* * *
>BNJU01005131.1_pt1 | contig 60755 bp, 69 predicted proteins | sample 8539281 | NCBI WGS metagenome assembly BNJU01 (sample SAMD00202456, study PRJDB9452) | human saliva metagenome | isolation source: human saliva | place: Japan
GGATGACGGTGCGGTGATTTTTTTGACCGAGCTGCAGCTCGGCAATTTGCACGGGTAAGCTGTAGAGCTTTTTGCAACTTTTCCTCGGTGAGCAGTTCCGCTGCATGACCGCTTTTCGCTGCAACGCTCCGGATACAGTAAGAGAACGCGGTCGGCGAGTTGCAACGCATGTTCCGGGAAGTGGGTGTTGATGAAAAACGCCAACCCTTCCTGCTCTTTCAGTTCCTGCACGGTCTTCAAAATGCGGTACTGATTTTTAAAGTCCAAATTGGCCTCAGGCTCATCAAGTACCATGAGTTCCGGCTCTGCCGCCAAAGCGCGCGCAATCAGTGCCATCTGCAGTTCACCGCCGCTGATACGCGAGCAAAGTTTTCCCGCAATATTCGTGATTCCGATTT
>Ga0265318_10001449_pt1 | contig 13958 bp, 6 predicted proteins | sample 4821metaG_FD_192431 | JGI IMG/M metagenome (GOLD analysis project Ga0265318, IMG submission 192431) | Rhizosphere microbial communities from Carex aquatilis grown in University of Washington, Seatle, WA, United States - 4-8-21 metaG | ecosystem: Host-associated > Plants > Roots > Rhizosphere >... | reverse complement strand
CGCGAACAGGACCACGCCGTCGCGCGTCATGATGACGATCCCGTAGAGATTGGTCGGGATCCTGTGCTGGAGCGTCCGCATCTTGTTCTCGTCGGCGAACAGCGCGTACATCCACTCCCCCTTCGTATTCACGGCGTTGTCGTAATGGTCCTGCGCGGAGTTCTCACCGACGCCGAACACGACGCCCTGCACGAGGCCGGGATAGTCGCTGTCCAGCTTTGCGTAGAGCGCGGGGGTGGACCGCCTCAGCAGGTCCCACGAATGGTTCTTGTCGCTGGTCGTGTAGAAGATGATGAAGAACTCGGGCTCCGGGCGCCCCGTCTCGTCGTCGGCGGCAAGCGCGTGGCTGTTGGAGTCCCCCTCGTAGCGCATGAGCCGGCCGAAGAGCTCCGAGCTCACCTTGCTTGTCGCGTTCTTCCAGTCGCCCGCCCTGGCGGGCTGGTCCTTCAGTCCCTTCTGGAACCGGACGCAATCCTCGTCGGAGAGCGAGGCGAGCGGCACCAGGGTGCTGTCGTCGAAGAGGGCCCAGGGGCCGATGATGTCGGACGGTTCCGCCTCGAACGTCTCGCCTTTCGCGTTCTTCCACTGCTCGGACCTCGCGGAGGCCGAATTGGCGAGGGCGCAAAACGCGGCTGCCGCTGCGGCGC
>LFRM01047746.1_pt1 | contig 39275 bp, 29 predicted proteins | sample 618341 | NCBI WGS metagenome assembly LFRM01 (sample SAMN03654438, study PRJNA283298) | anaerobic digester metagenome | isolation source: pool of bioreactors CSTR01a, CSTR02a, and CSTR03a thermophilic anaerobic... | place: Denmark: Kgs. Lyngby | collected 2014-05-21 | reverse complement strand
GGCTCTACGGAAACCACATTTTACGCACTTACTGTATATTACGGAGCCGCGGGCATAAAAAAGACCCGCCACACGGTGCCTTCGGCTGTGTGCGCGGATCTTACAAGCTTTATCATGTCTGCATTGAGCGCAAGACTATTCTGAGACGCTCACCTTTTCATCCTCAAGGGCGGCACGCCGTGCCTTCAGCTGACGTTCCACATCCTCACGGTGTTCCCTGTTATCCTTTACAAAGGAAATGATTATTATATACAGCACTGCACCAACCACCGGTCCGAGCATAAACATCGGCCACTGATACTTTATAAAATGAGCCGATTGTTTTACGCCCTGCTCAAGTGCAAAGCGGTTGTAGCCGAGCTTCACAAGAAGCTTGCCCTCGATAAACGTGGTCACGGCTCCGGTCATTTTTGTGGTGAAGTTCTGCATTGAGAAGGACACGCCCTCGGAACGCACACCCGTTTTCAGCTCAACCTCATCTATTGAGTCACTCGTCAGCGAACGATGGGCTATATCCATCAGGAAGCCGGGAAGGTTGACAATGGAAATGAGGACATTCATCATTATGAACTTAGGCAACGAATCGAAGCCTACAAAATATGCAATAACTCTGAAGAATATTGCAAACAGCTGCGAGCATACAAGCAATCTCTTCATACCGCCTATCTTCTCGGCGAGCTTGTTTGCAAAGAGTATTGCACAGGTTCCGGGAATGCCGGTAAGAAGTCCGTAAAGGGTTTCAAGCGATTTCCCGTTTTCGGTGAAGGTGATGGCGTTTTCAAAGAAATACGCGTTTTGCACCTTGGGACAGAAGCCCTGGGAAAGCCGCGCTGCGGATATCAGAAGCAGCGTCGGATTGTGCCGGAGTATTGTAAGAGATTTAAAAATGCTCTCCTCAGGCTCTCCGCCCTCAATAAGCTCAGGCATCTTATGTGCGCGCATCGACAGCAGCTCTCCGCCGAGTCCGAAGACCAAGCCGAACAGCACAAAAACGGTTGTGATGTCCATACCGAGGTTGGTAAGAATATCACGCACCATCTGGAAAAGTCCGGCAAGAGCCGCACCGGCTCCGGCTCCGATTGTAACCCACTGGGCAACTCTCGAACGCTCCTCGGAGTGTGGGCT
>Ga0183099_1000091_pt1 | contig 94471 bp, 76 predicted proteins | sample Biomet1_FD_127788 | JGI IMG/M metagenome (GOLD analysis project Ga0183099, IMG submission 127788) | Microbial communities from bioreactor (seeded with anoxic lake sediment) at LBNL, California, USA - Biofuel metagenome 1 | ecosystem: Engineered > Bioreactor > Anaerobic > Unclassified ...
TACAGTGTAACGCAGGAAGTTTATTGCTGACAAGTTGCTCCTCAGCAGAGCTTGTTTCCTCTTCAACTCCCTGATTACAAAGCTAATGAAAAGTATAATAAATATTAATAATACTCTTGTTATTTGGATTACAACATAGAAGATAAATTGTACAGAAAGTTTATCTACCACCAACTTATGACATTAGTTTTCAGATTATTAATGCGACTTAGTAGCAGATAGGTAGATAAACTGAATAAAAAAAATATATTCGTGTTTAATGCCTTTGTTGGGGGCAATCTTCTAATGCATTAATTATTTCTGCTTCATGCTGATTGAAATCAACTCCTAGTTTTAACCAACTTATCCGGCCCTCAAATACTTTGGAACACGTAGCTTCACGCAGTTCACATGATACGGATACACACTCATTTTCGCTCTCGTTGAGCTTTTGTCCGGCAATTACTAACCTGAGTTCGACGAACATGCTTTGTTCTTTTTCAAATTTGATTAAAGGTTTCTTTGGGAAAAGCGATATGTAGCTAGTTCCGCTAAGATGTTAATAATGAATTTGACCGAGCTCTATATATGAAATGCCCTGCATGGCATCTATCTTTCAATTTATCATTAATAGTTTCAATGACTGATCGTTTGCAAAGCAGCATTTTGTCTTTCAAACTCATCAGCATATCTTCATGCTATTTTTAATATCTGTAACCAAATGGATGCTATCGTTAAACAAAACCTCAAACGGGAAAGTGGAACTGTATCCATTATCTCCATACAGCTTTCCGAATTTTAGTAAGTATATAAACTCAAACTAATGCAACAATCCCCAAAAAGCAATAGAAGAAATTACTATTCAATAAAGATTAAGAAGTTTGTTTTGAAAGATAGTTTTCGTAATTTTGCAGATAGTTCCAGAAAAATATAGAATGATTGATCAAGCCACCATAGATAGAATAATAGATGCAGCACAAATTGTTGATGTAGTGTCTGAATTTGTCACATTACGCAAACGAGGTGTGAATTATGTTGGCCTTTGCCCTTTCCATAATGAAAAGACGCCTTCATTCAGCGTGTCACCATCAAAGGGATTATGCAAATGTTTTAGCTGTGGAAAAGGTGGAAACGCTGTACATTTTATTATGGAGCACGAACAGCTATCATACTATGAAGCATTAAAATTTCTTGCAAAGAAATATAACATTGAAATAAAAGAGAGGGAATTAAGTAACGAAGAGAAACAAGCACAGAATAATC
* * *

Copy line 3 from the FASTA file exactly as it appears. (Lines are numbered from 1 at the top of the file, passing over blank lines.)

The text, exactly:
>Ga0265318_10001449_pt1 | contig 13958 bp, 6 predicted proteins | sample 4821metaG_FD_192431 | JGI IMG/M metagenome (GOLD analysis project Ga0265318, IMG submission 192431) | Rhizosphere microbial communities from Carex aquatilis grown in University of Washington, Seatle, WA, United States - 4-8-21 metaG | ecosystem: Host-associated > Plants > Roots > Rhizosphere >... | reverse complement strand